Source data

Extended Data Fig. 4 Dynamical trajectories near the conical intersection.

Unless otherwise stated, arbitrary units. a, b, Time evolutions (chronos) of modes 2 and 3, respectively. c, The experimental dynamical trajectory (in black) obtained from modes 2 and 3 as collective variables x and y, respectively, and the best-fit simulated trajectory, with color showing the passage of time (see color bar). The red dot indicates the position of the conical intersection. d, The calculated de-excitation dynamics as reflected in the electronic state population for the trajectory shown in Panel c above. The brown and blue curves represent the populations of the upper and the lower adiabatic electronic states, respectively.

Source data

Extended Data Fig. 5 Dynamical trajectories near the conical intersection.

Unless otherwise stated, arbitrary units. a, b, Time evolutions (chronos) of modes 2 and 4, respectively. c, The experimental dynamical trajectory (in black) obtained from modes 2 and 4 as collective variables x and y, respectively, and the best-fit simulated trajectory, with color showing the passage of time (see color bar). The red dot indicates the position of the conical intersection. d, The calculated de-excitation dynamics as reflected in the electronic state population for the trajectory shown in Panel c. The brown and blue curves represent the populations of the upper and the lower adiabatic electronic states, respectively.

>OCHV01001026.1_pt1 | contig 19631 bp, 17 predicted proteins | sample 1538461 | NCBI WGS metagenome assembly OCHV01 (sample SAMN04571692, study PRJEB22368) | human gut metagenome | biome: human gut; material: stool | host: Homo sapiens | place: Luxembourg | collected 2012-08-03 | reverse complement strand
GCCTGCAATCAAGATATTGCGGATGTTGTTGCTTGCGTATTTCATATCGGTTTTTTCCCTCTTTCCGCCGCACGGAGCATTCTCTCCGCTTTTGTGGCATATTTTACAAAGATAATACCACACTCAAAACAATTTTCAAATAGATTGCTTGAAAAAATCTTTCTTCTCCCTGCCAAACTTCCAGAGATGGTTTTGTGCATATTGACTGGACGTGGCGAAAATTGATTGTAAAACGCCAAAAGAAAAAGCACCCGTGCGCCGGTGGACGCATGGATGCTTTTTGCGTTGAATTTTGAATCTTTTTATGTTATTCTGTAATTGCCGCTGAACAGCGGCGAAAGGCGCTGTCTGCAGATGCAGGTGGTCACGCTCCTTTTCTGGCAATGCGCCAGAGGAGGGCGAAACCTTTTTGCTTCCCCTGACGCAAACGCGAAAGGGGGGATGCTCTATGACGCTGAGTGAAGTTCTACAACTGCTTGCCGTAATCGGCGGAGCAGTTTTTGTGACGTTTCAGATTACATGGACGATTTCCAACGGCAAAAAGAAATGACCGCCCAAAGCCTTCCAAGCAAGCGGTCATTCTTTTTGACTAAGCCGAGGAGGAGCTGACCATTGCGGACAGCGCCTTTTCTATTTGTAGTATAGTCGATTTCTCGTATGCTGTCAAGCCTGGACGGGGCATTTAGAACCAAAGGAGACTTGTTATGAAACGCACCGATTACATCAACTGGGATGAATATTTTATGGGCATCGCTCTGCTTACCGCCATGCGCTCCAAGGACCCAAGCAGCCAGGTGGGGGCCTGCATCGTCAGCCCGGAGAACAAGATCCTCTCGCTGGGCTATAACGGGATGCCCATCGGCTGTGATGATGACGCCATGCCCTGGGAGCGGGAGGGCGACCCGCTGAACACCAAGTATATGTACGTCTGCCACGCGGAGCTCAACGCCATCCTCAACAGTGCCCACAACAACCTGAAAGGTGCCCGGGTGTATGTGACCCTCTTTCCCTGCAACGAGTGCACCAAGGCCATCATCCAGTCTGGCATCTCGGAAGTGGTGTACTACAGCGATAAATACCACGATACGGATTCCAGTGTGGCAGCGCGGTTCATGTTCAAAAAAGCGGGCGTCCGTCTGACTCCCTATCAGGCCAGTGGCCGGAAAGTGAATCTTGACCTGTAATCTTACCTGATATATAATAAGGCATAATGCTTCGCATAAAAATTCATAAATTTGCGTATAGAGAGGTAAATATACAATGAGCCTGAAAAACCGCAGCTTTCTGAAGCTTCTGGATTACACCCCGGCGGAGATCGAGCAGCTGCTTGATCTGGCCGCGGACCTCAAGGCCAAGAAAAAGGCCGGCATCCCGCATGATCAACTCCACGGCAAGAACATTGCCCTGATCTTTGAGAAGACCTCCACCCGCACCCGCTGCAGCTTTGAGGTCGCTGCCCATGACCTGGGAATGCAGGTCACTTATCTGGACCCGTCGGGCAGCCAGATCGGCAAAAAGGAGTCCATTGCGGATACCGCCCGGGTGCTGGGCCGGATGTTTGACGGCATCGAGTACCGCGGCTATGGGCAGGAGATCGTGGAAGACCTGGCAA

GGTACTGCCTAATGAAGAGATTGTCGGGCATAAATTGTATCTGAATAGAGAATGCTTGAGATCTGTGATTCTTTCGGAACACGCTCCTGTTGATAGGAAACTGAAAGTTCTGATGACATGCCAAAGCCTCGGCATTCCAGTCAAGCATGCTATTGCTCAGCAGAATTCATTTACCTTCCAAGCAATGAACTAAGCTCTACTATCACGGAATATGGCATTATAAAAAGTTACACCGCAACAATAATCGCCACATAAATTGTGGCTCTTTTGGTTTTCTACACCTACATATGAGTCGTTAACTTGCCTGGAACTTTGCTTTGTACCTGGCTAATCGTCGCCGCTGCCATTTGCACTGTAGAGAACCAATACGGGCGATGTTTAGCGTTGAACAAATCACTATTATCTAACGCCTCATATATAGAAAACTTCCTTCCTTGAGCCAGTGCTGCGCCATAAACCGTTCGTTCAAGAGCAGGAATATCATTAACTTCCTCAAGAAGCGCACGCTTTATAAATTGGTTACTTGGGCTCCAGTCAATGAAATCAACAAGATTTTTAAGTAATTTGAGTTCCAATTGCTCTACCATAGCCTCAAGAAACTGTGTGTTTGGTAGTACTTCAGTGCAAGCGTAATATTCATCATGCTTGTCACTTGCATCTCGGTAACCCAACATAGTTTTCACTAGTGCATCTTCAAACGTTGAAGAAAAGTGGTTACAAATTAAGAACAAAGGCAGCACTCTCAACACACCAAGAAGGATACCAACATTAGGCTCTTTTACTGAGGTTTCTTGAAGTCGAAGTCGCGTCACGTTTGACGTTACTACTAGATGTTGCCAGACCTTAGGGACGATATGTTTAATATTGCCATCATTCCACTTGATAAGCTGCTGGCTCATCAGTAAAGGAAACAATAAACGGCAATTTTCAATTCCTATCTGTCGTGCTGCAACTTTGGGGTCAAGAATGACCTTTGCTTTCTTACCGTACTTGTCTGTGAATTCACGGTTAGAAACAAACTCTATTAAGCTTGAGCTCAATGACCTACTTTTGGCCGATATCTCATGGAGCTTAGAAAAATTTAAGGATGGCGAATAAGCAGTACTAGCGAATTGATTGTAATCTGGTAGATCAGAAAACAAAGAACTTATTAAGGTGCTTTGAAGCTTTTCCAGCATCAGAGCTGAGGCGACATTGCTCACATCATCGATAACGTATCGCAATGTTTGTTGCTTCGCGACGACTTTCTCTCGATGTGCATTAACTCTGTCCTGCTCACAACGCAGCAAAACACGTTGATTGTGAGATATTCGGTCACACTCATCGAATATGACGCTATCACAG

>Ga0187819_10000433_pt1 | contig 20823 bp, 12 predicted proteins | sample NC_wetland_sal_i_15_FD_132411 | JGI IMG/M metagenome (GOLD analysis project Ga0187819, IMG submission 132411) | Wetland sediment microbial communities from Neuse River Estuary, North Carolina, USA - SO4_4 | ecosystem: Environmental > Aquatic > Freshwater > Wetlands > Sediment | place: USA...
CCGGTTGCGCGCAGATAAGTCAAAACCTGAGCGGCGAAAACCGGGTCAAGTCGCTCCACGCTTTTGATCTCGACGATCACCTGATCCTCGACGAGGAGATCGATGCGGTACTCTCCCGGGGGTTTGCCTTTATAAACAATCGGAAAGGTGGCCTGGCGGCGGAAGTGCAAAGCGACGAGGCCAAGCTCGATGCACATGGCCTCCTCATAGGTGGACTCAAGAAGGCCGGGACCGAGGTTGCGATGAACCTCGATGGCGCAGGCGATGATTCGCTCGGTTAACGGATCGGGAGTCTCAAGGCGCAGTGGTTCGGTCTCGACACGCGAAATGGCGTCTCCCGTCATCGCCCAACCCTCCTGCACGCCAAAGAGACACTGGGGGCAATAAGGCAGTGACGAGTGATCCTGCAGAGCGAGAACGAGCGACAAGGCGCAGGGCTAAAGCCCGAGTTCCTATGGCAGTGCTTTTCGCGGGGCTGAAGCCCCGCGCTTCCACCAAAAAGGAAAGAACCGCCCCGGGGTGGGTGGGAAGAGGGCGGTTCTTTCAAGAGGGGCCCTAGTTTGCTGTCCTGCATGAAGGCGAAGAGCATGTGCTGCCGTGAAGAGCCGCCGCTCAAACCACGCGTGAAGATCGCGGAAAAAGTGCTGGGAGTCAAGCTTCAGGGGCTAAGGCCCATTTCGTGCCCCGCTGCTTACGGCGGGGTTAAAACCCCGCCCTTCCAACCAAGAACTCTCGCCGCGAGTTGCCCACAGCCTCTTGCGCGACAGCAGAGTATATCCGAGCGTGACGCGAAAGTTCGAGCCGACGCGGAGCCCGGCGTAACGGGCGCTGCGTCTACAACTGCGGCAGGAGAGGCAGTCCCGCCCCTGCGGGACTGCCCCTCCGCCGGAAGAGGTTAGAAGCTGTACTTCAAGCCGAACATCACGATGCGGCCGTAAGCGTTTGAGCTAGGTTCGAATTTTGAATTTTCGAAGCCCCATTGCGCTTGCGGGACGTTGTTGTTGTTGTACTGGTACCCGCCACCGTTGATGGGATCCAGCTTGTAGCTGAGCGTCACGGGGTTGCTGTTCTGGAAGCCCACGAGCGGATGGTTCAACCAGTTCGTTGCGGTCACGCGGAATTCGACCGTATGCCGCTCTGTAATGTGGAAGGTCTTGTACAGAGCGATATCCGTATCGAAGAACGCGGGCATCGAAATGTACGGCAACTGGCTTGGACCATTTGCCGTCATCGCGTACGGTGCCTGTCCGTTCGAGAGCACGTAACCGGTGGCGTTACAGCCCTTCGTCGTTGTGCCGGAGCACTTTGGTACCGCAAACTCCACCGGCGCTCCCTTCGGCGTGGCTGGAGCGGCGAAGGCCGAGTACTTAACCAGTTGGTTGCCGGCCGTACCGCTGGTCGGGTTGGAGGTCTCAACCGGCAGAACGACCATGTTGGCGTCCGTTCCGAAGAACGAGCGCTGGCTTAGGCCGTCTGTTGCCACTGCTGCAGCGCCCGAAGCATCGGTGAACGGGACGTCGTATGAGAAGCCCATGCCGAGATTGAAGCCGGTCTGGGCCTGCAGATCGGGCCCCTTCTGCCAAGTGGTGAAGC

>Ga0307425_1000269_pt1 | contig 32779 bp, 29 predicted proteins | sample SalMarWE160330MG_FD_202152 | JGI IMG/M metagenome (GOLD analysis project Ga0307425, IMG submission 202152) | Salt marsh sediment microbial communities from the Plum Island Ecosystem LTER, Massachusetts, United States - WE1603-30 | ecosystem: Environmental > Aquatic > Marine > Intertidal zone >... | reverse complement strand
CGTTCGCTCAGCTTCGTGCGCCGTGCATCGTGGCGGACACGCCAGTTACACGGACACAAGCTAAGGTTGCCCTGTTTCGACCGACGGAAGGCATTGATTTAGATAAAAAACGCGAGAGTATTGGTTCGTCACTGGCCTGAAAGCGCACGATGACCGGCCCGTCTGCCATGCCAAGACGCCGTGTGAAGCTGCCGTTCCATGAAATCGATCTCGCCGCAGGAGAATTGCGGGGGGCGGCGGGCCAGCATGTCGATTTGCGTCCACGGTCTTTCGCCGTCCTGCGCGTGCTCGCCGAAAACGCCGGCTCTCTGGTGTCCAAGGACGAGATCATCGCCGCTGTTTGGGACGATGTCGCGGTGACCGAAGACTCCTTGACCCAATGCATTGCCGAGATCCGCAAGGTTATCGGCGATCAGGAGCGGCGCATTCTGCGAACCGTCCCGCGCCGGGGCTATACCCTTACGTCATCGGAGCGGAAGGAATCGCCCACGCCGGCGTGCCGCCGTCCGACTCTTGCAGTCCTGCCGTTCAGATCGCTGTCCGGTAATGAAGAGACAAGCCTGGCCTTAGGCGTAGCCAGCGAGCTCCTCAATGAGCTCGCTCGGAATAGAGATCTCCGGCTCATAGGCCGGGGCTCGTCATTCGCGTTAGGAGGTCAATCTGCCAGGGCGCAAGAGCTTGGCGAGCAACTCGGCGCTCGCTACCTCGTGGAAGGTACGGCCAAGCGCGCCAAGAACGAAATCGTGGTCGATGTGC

Source data

Extended Data Fig. 6 Dynamical trajectories near the conical intersection.

Unless otherwise stated, arbitrary units. a, b, Time evolutions (chronos) of modes 2 and 5, respectively. c, The experimental dynamical trajectory (in black) obtained from modes 2 and 5 as collective variables x and y, respectively, and the best-fit simulated trajectory, with color showing the passage of time (see color bar). The red dot indicates the position of the conical intersection. d, The calculated de-excitation dynamics as reflected in the electronic state population for the trajectory shown in Panel c above. The brown and blue curves represent the populations of the upper and the lower adiabatic electronic states, respectively.

Source data

Extended Data Fig. 7 Dynamical trajectories near the conical intersection.

Unless otherwise stated, arbitrary units. a, b, Time evolutions (chronos) of modes 4 and 5, respectively. c, The experimental dynamical trajectory (in black) obtained from modes 4 and 5 as collective variables x and y, respectively, and the best-fit simulated trajectory, with color showing the passage of time (see color bar). The red dot indicates the position of the conical intersection. d, The calculated de-excitation dynamics as reflected in the electronic state population for the trajectory shown in Panel c above. The brown and blue curves represent the populations of the upper and the lower adiabatic electronic states, respectively.

Source data